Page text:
Baguio Latest News

PWDs raise concerns in community-based dialogue

BAGUIO CITY, July 20 (PIA) --The federation of Persons with Disabilities in the city appealed to concerned government agencies to fully implement Republic Act 9442 or the Magna Carta of Persons with Disabilities (PWDs).

 

During the Community-Based Dialogue (CBD) session spearheaded by the Commission on Human Rights (CHR) Cordillera, John Paredes of the Baguio Association of the Blind presented some of the issues and concerns being faced by PWDs in the city.

Among the issues presented by Paredes include accessibility, employment, limited therapy and medical services for children with disabilities, banking system for the Visually Impaired (VI), implementation of the 20% discount on taxi fares for the VIs and Hearing Impaired (HI).

Paredes, who is a VI, said that while project on accessibility is focused on the installation of ramps, there is also a need for accessibility features to guide VIs when crossing the street.

He cited some examples like the installation of electronic switch or push button along pedestrian lanes, or magnetic toe at pedestrian lanes and market places for VI persons to follow.

He also appealed for the installation of designated taxi stand for VIs at the Central Business District for easier access to get taxi ride.

Jerry Lingaling of the Father Rafael Desmedt (FARAD) Multipurpose Cooperative

and interim president of PWDs in the city, said PWDs think that the real essence of the accessibility is to make them access places and social services even on their own. Lingaling uses a wheelchair

Another problem on accessibility here is that most of the comfort rooms for PWDs in business establishments are usually locked, so they still have to talk to the person in-charge to be able to use them, he added.

On the issue on banking system, Paredes said that PWDs particularly the VIs experienced discrimination in opening bank accounts especially in big banks. They cannot open bank accounts on their own due to lack of gadget designed for the purpose. He said at present, only Summit Bank is accepting VIs to open bank accounts.

There should be a law that provides VIs to personally have their bank accounts, Paredes expressed.

On the 20% discount previledge of PWDs on fare in public utility vehicles, Paredes said that the VIs and hearing- impaired are not currently enjoying the 20% discount on taxi fare which the orthopedically impaired do.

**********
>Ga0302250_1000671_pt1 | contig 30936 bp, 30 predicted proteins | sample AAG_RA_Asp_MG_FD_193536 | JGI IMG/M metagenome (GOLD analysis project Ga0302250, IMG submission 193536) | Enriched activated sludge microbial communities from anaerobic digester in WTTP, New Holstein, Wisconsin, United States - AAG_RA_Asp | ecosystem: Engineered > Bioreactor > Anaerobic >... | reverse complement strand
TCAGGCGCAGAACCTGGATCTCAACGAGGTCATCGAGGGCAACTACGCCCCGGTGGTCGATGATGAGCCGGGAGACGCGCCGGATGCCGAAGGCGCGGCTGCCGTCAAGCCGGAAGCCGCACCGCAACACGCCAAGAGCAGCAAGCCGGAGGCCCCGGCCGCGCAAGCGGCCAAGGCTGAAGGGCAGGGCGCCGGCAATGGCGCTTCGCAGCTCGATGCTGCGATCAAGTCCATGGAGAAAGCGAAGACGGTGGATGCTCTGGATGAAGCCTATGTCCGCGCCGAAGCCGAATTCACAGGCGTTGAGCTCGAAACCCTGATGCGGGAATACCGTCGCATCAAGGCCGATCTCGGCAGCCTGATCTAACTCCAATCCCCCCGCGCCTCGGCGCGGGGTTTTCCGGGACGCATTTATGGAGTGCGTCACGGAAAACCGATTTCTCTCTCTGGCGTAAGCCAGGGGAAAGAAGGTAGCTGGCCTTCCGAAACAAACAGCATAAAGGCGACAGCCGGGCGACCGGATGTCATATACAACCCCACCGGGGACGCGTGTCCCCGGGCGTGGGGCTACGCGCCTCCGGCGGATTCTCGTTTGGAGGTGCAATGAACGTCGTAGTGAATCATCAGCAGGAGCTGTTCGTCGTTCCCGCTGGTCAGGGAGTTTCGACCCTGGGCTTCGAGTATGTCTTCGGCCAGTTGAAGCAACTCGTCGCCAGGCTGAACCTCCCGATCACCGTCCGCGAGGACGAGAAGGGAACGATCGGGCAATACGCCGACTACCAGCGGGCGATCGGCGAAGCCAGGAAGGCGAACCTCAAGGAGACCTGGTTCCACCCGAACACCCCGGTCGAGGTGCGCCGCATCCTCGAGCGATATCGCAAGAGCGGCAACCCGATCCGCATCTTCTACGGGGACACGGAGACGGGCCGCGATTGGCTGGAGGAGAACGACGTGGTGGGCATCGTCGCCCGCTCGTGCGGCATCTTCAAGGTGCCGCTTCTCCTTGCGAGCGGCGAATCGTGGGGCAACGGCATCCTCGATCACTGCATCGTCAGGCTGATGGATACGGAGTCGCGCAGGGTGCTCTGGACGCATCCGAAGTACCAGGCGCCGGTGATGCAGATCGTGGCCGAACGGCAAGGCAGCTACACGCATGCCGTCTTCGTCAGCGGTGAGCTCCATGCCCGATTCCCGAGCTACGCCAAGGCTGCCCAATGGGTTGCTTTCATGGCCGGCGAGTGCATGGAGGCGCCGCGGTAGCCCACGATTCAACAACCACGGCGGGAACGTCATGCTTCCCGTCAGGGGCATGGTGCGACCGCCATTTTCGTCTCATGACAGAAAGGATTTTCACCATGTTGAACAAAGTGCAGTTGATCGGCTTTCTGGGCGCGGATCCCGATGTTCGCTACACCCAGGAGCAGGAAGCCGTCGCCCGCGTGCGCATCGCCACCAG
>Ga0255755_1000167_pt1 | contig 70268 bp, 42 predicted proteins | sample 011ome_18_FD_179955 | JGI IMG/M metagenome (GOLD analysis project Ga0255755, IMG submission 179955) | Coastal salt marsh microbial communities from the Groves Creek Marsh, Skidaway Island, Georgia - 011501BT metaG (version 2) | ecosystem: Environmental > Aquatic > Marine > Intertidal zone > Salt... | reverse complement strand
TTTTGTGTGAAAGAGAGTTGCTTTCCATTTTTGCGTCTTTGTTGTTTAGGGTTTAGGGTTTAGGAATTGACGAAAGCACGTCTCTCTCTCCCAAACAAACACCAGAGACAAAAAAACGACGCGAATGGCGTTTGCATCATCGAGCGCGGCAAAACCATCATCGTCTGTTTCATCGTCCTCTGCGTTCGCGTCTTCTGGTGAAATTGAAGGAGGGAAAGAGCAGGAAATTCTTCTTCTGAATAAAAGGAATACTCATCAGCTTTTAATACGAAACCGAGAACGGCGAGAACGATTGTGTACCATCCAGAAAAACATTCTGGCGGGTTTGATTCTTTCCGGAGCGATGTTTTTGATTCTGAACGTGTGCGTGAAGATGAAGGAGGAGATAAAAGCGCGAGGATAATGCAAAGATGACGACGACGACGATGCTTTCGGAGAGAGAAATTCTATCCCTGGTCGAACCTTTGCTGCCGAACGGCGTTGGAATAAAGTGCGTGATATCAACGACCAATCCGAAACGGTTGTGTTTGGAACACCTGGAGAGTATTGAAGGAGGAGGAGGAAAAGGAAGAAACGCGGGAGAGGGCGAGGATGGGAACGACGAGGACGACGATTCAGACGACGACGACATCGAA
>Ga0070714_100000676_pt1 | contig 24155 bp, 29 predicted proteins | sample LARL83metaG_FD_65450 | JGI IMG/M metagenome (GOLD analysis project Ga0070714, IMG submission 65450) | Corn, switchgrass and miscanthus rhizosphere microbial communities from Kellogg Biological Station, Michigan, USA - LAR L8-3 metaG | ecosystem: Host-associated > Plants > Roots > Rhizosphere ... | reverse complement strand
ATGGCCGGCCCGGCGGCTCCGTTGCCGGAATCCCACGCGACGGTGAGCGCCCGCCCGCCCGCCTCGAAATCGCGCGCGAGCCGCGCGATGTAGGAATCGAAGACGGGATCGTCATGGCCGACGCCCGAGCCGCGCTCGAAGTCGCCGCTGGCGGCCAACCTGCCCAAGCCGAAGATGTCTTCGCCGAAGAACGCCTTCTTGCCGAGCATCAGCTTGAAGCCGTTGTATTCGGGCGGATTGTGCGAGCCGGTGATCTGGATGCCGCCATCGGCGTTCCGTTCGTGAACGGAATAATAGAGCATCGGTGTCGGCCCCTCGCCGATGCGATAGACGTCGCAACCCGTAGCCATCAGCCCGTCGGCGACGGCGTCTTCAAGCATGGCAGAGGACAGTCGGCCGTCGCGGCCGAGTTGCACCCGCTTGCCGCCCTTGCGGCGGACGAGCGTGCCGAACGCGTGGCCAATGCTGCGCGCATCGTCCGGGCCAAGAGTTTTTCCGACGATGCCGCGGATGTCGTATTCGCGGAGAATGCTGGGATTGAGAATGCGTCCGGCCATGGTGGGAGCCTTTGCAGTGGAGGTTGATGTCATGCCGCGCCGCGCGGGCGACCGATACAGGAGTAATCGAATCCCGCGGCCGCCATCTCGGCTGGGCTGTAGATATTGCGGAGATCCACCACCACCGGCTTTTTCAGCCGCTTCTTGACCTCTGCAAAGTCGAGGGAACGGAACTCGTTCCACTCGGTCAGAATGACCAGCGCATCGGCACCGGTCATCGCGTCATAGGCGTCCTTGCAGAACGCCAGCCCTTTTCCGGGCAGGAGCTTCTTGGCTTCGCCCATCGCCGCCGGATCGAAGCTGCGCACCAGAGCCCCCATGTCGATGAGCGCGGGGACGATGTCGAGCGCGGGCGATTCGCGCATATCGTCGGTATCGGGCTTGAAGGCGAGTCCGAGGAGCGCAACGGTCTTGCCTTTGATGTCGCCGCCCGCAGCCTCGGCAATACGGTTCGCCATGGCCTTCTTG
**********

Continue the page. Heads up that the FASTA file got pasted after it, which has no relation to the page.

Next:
Jeany Ann Torres,  information officer of  Department of Transportation, responded saying LTRFB Memo Circular 2018-004 states that PWDs can avail of discounted fares so long as they present documents such as identification card issued by the National Council for Welfare of Disabled Persons or local government units.

Violators shall pay a total of PHP5, 000 fine for the first offense, and PHP10, 000 for the second offense plus a six-month suspension of their Certificate of Public Convenience, Torres informed.

On the issue of lack of employment opportunities for PWDs. Lingaling appealed to government agencies to put emphasis on the one percent employment allotment for PWDs in government entities. (JDP/MWC-PIA CAR)

 

Baguio Tourist Attractions

Marker of the Philippine Commission's First Session in Baguio

This is the site of the building where the members of the Philippine Commission met from April 22 to June 11, 1904 and officially initiated the use of Baguio as the Philippine Summer Capital. The Commission was composed of Governor General Luke Wright, president, and Commissioners Henry Ide, Dean C. Worcester, T Padre Tavera, Benito Legarda, Jose de Luzuriaga, James Smith and Cameron Forbes.

Kennon Road and its Builder

Tourist-Spots-in-BaguioNamed after Col. Lyman W. Kennon, who was the final builder of the famous Benguet road, with the help of the industrious Cordillerans and foreign workers. Kennon road is the shortest and the most scenic highway linking Baguio and the lowlands. The lion's head can be found along the way. Final construction of this road was finished in 1903. Col. L. Kennon first ascended to Baguio in 1905. Of the original workers, the Igorots and Japanese were admired for their trustworthiness and willingness to work. Kennon was closed to traffic after the July 16, 1990 earthquake. It is now open to light vehicles only.

Diplomat Hotel on Dominican Hill